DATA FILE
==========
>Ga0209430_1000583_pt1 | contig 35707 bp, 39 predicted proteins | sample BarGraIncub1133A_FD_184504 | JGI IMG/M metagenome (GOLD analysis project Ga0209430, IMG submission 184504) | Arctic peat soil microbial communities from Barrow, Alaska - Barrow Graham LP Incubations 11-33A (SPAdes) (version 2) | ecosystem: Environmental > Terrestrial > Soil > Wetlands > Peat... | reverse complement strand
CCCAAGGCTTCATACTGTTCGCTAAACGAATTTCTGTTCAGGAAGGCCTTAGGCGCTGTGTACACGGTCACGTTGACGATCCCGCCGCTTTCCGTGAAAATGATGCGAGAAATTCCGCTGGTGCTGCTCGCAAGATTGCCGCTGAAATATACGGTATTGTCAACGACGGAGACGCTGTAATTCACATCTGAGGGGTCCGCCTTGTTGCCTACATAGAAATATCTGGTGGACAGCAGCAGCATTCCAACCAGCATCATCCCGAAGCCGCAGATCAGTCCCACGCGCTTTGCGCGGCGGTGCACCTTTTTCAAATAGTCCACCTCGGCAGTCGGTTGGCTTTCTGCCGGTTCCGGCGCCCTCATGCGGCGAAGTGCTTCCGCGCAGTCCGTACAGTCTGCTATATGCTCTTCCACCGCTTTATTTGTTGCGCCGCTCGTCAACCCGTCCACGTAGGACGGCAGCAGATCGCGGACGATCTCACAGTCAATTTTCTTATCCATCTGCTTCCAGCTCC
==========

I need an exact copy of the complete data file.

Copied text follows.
>Ga0209430_1000583_pt1 | contig 35707 bp, 39 predicted proteins | sample BarGraIncub1133A_FD_184504 | JGI IMG/M metagenome (GOLD analysis project Ga0209430, IMG submission 184504) | Arctic peat soil microbial communities from Barrow, Alaska - Barrow Graham LP Incubations 11-33A (SPAdes) (version 2) | ecosystem: Environmental > Terrestrial > Soil > Wetlands > Peat... | reverse complement strand
CCCAAGGCTTCATACTGTTCGCTAAACGAATTTCTGTTCAGGAAGGCCTTAGGCGCTGTGTACACGGTCACGTTGACGATCCCGCCGCTTTCCGTGAAAATGATGCGAGAAATTCCGCTGGTGCTGCTCGCAAGATTGCCGCTGAAATATACGGTATTGTCAACGACGGAGACGCTGTAATTCACATCTGAGGGGTCCGCCTTGTTGCCTACATAGAAATATCTGGTGGACAGCAGCAGCATTCCAACCAGCATCATCCCGAAGCCGCAGATCAGTCCCACGCGCTTTGCGCGGCGGTGCACCTTTTTCAAATAGTCCACCTCGGCAGTCGGTTGGCTTTCTGCCGGTTCCGGCGCCCTCATGCGGCGAAGTGCTTCCGCGCAGTCCGTACAGTCTGCTATATGCTCTTCCACCGCTTTATTTGTTGCGCCGCTCGTCAACCCGTCCACGTAGGACGGCAGCAGATCGCGGACGATCTCACAGTCAATTTTCTTATCCATCTGCTTCCAGCTCC